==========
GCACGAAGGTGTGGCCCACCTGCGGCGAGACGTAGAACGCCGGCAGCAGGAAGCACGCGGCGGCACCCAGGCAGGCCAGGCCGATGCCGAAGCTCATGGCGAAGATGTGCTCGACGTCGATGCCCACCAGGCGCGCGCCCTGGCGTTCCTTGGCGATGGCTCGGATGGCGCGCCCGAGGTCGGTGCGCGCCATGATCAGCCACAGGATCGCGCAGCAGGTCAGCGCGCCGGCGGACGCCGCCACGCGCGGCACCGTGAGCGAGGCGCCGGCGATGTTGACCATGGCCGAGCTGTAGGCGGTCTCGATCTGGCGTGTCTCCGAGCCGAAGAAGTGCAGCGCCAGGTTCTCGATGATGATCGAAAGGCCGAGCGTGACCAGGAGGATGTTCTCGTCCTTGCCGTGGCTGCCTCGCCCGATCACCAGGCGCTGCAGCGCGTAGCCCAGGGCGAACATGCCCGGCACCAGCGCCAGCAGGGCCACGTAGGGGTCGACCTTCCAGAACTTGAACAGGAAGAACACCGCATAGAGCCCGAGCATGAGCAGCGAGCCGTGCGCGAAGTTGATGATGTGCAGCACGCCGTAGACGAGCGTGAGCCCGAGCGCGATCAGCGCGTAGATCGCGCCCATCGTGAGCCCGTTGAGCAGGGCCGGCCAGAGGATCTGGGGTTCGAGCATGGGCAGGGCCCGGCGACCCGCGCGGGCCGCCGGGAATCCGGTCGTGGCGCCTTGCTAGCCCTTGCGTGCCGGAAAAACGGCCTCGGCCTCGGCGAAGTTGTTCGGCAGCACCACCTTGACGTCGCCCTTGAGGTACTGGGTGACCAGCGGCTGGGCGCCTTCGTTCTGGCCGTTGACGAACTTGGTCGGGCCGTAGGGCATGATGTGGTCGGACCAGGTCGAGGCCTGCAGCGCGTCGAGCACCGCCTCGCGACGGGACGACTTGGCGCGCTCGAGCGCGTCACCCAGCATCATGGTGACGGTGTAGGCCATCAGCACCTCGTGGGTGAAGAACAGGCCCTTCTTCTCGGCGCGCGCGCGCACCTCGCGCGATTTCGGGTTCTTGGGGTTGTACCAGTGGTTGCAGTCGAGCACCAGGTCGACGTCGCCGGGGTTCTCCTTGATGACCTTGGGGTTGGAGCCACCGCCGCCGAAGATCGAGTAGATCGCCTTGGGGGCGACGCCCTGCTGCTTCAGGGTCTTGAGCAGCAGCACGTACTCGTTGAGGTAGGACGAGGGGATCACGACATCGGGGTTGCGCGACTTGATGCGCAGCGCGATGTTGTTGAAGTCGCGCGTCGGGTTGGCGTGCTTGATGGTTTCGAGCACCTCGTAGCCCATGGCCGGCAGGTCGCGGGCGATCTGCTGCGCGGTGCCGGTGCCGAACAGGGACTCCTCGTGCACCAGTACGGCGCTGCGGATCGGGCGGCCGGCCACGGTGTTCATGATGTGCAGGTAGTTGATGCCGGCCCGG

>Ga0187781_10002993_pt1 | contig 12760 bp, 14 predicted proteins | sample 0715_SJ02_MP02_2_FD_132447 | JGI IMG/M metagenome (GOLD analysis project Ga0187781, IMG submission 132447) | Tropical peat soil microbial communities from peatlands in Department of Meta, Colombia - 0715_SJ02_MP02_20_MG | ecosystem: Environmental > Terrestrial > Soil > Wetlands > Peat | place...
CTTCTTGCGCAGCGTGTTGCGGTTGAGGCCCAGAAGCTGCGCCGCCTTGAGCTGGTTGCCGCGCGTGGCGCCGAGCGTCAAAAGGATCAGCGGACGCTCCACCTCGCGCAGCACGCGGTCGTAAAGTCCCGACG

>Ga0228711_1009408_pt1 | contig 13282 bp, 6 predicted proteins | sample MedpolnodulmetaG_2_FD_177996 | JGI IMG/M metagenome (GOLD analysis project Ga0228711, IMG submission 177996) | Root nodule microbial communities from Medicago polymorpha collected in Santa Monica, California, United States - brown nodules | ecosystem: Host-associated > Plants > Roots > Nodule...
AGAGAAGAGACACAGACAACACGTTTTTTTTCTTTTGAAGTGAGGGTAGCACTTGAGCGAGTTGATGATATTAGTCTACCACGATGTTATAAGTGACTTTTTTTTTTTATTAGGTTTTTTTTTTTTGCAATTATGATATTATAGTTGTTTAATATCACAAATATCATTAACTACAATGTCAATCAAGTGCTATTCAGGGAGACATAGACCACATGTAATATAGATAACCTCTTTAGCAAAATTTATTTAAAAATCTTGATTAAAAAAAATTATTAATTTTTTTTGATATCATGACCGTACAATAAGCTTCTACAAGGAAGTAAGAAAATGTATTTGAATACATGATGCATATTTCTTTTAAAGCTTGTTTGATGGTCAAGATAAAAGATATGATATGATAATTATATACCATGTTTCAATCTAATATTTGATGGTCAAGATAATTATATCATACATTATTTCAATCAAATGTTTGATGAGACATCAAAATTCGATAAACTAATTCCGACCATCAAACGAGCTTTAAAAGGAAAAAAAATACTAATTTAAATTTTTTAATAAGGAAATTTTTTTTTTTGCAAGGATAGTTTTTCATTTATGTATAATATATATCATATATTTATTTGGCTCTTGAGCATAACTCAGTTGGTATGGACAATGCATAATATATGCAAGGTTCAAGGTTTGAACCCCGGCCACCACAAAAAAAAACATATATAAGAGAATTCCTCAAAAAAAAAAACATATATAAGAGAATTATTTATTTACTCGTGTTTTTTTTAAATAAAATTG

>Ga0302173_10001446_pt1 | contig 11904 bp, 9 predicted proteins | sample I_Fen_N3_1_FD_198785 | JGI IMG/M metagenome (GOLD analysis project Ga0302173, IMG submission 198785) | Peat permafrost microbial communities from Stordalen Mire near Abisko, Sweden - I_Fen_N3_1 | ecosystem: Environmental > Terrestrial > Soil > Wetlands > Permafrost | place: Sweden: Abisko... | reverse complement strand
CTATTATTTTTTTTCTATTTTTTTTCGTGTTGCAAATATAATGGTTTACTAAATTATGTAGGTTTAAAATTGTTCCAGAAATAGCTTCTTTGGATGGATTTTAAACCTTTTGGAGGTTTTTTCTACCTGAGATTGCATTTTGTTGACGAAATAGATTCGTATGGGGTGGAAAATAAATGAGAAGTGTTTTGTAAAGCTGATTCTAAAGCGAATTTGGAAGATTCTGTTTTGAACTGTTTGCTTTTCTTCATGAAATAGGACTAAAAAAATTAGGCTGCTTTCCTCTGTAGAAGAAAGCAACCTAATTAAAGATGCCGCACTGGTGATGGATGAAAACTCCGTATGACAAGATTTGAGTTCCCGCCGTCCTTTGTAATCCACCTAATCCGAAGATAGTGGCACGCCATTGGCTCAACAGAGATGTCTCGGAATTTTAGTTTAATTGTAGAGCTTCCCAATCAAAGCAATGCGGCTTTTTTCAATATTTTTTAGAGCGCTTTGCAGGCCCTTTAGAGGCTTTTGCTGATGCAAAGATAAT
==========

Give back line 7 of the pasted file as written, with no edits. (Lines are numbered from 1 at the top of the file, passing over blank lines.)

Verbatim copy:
CTATTATTTTTTTTCTATTTTTTTTCGTGTTGCAAATATAATGGTTTACTAAATTATGTAGGTTTAAAATTGTTCCAGAAATAGCTTCTTTGGATGGATTTTAAACCTTTTGGAGGTTTTTTCTACCTGAGATTGCATTTTGTTGACGAAATAGATTCGTATGGGGTGGAAAATAAATGAGAAGTGTTTTGTAAAGCTGATTCTAAAGCGAATTTGGAAGATTCTGTTTTGAACTGTTTGCTTTTCTTCATGAAATAGGACTAAAAAAATTAGGCTGCTTTCCTCTGTAGAAGAAAGCAACCTAATTAAAGATGCCGCACTGGTGATGGATGAAAACTCCGTATGACAAGATTTGAGTTCCCGCCGTCCTTTGTAATCCACCTAATCCGAAGATAGTGGCACGCCATTGGCTCAACAGAGATGTCTCGGAATTTTAGTTTAATTGTAGAGCTTCCCAATCAAAGCAATGCGGCTTTTTTCAATATTTTTTAGAGCGCTTTGCAGGCCCTTTAGAGGCTTTTGCTGATGCAAAGATAAT